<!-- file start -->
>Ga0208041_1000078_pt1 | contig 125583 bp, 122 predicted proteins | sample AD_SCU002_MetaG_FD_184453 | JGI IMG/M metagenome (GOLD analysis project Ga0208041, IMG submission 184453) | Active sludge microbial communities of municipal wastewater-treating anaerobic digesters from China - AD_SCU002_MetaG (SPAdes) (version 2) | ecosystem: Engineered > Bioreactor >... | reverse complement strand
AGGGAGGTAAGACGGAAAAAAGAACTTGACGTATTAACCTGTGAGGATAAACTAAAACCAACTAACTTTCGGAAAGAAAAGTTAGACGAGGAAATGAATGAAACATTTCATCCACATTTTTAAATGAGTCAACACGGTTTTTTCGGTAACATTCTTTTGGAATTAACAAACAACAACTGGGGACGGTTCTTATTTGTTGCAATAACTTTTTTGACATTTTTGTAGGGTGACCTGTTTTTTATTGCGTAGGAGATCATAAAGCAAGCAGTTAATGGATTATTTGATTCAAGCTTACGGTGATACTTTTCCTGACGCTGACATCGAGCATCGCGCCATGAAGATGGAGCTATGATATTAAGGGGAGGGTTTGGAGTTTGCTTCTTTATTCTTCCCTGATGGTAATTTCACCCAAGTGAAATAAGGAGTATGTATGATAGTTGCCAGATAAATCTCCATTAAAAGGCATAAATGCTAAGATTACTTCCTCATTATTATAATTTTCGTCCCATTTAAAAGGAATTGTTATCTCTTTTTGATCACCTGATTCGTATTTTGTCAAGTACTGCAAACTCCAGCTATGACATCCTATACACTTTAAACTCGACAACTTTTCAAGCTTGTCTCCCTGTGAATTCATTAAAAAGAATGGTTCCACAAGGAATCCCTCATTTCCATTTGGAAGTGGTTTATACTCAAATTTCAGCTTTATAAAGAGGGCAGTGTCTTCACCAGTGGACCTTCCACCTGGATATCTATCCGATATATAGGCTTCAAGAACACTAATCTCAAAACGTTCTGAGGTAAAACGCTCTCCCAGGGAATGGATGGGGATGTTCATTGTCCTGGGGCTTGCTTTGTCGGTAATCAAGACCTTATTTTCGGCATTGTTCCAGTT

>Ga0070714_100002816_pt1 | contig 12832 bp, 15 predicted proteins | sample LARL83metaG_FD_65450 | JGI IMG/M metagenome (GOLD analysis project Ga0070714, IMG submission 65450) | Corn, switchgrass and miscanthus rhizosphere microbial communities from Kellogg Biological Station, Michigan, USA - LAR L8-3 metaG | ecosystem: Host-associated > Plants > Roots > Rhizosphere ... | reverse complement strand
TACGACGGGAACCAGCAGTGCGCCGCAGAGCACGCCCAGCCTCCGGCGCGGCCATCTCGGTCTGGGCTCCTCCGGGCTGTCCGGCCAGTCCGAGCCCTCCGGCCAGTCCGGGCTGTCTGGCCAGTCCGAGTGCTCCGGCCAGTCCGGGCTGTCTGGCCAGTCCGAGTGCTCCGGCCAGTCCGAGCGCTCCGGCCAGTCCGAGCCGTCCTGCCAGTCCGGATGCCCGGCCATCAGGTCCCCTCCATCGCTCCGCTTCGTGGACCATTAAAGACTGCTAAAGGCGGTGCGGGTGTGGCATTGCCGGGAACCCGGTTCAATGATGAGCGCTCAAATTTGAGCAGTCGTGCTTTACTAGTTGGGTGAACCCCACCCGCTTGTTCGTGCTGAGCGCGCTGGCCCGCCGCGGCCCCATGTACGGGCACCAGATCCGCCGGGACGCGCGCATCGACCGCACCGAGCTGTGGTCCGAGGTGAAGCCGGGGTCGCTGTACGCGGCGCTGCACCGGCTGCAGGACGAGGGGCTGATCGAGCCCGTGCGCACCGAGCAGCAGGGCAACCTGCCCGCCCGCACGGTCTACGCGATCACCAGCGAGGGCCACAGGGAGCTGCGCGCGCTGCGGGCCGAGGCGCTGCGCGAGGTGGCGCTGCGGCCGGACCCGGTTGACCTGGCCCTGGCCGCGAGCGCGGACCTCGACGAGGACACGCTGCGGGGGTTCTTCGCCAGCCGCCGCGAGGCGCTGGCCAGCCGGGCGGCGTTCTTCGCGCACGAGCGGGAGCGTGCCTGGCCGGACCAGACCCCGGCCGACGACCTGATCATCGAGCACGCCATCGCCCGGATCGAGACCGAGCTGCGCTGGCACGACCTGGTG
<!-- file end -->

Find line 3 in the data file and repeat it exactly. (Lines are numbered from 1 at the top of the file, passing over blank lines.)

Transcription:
>Ga0070714_100002816_pt1 | contig 12832 bp, 15 predicted proteins | sample LARL83metaG_FD_65450 | JGI IMG/M metagenome (GOLD analysis project Ga0070714, IMG submission 65450) | Corn, switchgrass and miscanthus rhizosphere microbial communities from Kellogg Biological Station, Michigan, USA - LAR L8-3 metaG | ecosystem: Host-associated > Plants > Roots > Rhizosphere ... | reverse complement strand